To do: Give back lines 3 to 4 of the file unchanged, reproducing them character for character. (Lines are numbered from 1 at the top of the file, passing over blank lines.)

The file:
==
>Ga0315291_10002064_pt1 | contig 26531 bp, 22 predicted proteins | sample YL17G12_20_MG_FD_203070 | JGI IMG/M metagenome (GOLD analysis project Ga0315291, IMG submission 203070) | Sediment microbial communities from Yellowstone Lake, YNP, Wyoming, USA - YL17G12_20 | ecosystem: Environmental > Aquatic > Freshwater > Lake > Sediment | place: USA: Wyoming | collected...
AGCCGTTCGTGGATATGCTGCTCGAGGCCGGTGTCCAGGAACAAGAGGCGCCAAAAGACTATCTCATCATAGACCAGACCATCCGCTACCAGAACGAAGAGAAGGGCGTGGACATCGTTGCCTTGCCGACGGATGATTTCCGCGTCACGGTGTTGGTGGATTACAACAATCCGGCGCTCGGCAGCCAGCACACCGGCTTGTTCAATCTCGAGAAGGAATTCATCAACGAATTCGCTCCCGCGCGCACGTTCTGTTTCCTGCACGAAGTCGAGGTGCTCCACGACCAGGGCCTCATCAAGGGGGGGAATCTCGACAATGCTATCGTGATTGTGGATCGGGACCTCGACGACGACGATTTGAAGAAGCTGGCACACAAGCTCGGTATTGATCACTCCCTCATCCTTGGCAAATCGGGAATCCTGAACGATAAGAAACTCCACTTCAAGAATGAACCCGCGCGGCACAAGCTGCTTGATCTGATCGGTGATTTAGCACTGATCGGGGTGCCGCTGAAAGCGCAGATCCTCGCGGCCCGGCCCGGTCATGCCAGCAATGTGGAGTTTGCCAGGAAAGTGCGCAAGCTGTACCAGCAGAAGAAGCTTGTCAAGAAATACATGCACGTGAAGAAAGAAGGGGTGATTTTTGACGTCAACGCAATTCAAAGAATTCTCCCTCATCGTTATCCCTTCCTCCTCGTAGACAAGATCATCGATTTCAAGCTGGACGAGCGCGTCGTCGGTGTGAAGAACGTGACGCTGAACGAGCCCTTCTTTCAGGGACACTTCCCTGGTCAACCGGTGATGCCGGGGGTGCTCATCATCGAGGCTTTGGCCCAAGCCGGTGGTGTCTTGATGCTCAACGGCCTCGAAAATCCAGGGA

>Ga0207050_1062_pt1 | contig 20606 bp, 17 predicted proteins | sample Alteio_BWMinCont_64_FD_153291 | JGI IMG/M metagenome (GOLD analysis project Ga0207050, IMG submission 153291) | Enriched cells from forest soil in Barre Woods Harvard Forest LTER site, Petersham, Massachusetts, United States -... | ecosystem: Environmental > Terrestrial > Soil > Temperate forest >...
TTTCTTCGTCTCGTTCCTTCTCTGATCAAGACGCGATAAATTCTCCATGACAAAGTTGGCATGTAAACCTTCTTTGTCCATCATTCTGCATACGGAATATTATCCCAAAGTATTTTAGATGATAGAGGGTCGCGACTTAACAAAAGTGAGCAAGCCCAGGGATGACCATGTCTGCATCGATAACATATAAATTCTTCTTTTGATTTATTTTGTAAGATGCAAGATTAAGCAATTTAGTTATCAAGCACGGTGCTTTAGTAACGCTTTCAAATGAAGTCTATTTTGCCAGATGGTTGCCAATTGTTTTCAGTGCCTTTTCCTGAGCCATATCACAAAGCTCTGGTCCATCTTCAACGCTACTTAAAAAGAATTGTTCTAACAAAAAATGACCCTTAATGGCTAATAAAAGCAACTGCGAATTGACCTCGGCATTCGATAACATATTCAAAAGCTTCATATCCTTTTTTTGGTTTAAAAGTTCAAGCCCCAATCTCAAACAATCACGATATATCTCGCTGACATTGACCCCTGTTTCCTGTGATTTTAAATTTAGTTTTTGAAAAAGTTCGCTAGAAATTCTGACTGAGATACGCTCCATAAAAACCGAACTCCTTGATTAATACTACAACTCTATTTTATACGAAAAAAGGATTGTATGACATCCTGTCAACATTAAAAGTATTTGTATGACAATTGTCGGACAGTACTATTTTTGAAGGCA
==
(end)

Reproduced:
>Ga0207050_1062_pt1 | contig 20606 bp, 17 predicted proteins | sample Alteio_BWMinCont_64_FD_153291 | JGI IMG/M metagenome (GOLD analysis project Ga0207050, IMG submission 153291) | Enriched cells from forest soil in Barre Woods Harvard Forest LTER site, Petersham, Massachusetts, United States -... | ecosystem: Environmental > Terrestrial > Soil > Temperate forest >...
TTTCTTCGTCTCGTTCCTTCTCTGATCAAGACGCGATAAATTCTCCATGACAAAGTTGGCATGTAAACCTTCTTTGTCCATCATTCTGCATACGGAATATTATCCCAAAGTATTTTAGATGATAGAGGGTCGCGACTTAACAAAAGTGAGCAAGCCCAGGGATGACCATGTCTGCATCGATAACATATAAATTCTTCTTTTGATTTATTTTGTAAGATGCAAGATTAAGCAATTTAGTTATCAAGCACGGTGCTTTAGTAACGCTTTCAAATGAAGTCTATTTTGCCAGATGGTTGCCAATTGTTTTCAGTGCCTTTTCCTGAGCCATATCACAAAGCTCTGGTCCATCTTCAACGCTACTTAAAAAGAATTGTTCTAACAAAAAATGACCCTTAATGGCTAATAAAAGCAACTGCGAATTGACCTCGGCATTCGATAACATATTCAAAAGCTTCATATCCTTTTTTTGGTTTAAAAGTTCAAGCCCCAATCTCAAACAATCACGATATATCTCGCTGACATTGACCCCTGTTTCCTGTGATTTTAAATTTAGTTTTTGAAAAAGTTCGCTAGAAATTCTGACTGAGATACGCTCCATAAAAACCGAACTCCTTGATTAATACTACAACTCTATTTTATACGAAAAAAGGATTGTATGACATCCTGTCAACATTAAAAGTATTTGTATGACAATTGTCGGACAGTACTATTTTTGAAGGCA